The deepening recession may have you thinking about the possibility of attempting a move to a complimentary field – or another industry altogether – with more favorable growth potential. However, the prospect of such a transition can seem daunting.
Many people shy away from serious exploration of a career shift because they think their chances of succeeding are slim to none. How can you compete against candidates who already have experience in that field?
It’s not easy, but neither is it impossible.
Here’s what you can do to improve the odds:
On the surface, it may seem like your proficiencies won’t transfer to industry X. Many people mistakenly assume they don’t possess enough of the requisite skills – and that they would never be considered seriously. Dig deeper, though, and you may surprise yourself.
First, comprehensively research the job, the company and the industry you’re pursuing. Once you have a thorough understanding of what they’re all about, parallels to your applicable skills will be easier to identify.
Think “outside the job description” as you consider your competencies. Categorize proficiencies under headers like organizational management, planning and design, coaching and instructing, problem solving, information management, public contact, data analysis….and so on.
Then take categories that are broader in scope and see if you can break them down further. For example, a category like communications could have subsets like public speaking or writing.
Don’t feel you must limit yourself specifically to your salaried job only. You might find that you can augment your list of functional skills with roles you’ve played within professional and civic organizations or volunteer work you’ve done.
If you uncover a prerequisite for your revised “experience kit” that you lack, consider how you might pick up that competency. It doesn’t necessarily require a lengthy time commitment. For example, you might be able to acquire the expertise you need via an intensive training program.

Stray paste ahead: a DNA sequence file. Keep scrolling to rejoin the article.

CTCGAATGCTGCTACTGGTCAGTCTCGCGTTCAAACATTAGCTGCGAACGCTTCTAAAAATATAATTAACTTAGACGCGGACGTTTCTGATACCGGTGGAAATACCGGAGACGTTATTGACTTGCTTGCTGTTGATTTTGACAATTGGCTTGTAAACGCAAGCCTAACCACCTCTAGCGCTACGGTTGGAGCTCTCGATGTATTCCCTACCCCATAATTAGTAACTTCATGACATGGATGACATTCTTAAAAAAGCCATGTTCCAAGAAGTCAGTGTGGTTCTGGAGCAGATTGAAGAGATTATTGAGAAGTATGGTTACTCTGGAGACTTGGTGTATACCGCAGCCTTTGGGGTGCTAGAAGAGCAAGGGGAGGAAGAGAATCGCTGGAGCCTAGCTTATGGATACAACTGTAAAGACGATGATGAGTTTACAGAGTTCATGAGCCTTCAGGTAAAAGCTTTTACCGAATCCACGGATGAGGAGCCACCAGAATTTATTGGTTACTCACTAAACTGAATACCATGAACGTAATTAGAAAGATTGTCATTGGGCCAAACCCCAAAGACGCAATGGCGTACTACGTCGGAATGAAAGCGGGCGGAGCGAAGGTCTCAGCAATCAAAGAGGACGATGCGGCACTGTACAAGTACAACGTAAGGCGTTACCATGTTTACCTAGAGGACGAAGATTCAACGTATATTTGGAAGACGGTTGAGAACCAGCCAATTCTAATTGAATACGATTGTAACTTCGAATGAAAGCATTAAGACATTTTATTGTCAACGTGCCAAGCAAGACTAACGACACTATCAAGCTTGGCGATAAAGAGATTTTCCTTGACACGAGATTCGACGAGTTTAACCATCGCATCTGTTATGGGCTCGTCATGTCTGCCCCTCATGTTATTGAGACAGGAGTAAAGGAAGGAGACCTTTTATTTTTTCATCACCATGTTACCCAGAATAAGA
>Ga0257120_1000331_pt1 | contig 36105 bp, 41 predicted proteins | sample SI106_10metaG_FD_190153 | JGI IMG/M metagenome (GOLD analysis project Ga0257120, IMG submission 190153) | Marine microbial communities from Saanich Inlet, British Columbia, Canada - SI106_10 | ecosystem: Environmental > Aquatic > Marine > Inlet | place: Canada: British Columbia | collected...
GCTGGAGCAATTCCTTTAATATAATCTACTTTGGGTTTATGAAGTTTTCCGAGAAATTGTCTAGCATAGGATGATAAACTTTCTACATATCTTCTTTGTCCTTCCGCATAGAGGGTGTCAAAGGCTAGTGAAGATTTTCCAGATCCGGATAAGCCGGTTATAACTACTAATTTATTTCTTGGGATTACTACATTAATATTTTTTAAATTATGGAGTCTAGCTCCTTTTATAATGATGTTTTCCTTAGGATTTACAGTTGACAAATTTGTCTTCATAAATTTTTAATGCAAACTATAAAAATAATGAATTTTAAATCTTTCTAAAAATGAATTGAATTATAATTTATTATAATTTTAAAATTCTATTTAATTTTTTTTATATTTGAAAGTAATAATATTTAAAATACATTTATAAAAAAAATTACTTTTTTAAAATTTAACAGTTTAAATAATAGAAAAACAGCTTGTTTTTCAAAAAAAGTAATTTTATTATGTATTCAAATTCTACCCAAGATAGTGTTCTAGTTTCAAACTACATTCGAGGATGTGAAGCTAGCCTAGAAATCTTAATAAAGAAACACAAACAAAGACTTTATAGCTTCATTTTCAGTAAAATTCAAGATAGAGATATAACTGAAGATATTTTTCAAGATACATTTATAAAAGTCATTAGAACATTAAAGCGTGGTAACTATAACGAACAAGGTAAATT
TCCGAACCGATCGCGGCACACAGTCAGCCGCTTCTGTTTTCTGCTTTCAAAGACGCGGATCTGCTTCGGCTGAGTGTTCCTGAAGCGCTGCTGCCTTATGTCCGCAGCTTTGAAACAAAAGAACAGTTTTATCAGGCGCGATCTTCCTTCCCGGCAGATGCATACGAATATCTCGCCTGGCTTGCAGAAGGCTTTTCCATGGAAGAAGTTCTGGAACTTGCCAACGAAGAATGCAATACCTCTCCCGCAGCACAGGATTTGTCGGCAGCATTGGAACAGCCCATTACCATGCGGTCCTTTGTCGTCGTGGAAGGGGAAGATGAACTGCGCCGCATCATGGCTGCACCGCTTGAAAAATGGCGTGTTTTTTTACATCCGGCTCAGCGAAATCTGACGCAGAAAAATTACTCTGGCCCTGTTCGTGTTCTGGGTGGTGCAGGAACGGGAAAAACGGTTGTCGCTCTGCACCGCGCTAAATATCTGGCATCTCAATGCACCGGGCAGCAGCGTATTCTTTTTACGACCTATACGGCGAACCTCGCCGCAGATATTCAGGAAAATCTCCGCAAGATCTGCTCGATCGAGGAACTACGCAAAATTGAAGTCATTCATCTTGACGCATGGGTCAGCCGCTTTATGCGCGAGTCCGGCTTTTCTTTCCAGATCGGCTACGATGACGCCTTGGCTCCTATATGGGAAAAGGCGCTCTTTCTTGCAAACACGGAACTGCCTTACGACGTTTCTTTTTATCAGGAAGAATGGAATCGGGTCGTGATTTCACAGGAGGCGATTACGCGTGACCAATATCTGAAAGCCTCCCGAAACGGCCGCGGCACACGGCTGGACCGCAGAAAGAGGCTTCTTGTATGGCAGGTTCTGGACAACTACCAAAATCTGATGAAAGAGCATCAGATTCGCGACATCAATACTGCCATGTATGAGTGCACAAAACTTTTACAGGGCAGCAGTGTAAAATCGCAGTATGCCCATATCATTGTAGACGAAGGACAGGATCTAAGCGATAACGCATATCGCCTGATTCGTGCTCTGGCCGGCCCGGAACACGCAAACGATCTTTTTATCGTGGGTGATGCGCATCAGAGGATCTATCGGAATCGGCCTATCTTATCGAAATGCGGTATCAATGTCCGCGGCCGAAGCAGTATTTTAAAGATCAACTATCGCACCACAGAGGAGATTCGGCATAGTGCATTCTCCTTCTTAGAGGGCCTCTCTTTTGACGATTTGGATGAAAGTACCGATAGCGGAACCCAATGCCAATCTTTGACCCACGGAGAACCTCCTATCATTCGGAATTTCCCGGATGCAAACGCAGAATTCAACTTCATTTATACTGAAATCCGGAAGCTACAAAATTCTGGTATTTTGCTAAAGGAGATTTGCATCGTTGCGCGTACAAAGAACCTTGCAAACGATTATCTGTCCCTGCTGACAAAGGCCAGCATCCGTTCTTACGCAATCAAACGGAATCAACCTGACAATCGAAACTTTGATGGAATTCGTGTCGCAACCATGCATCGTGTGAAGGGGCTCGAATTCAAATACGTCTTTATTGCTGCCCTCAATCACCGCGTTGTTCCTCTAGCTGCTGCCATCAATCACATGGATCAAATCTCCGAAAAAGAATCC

What about your resume? What are you going to do to keep the hiring manager from fixating on company names – and perhaps even job titles – that could sidetrack him?
Focus on the two things about your submission materials that are most crucial: your cover letter, and the top half of the first page of your resume.
The cover is always important, but in this situation, it’s vital – because you can keep this page free of information that might muddy the waters. You have complete control. This is your opportunity to emphasize transferrable skills – your experience, your successes and how they apply – in the most effective context.
One other thing: as an industry outsider, you bring a fresh perspective and diverse competencies to the table. That’s a distinct advantage; keep it in mind as you’re thinking about your pitch and crafting this letter.
As for your resume, even in this situation a functional format is not your best friend. That said, there are adjustments you can make to the standard chronological resume that will give you an assist.
Pay especially close attention to the top half of the first page. Your qualifications statement, always important, is even more critical now. This is your golden opportunity to encapsulate applicable functional skills in context and on message. Make a compelling case.
(You may decide to follow it with a brief keyword summary of your expertise; executed properly, it can be a constructive recap – and influence the hiring manager’s mindset. It’s just as easy to do this poorly, so if you’re unsure, leave it out.)
Next, you can insert a succinct career highlights section rather than jumping right into your work history (remember, we’re on the top half of the first page…at least part of this section needs to appear “above the fold”). This handful of bullet points persuasively demonstrates your successes as they apply to the industry in question and can also be an effective method to establish emphasis…setting the proper context in which to view your employment experience.
Obviously, you’ll highlight applicable aspects of your employment history and downplay those that aren’t relevant given the circumstances. Choose your words carefully; there may be a way to restate the same point in such a way that it will resonate differently (and more suitably) to better match the context.
Don’t restate achievements you already noted in the career highlights section.
Personal contacts are key when attempting to shift industries. You may not be very well connected in this new sector, which means you may need to strategically build your network. Identify who you need to know, and then figure out how you can meet them. These people can help you research the industry, provide valuable information, and facilitate introductions that may lead to interviews.
The more successful – and visible – you’ve been in your current industry, the better your chances of migrating to another. Capitalize on that recognition and your reputation.